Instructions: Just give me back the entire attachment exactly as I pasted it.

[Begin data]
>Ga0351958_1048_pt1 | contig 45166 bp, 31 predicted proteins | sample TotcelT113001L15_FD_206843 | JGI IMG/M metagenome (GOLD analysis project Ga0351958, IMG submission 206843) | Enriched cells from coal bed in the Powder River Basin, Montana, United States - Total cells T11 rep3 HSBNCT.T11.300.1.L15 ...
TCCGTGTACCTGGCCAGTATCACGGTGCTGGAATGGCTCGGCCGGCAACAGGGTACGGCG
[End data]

>Ga0351958_1048_pt1 | contig 45166 bp, 31 predicted proteins | sample TotcelT113001L15_FD_206843 | JGI IMG/M metagenome (GOLD analysis project Ga0351958, IMG submission 206843) | Enriched cells from coal bed in the Powder River Basin, Montana, United States - Total cells T11 rep3 HSBNCT.T11.300.1.L15 ...
TCCGTGTACCTGGCCAGTATCACGGTGCTGGAATGGCTCGGCCGGCAACAGGGTACGGCG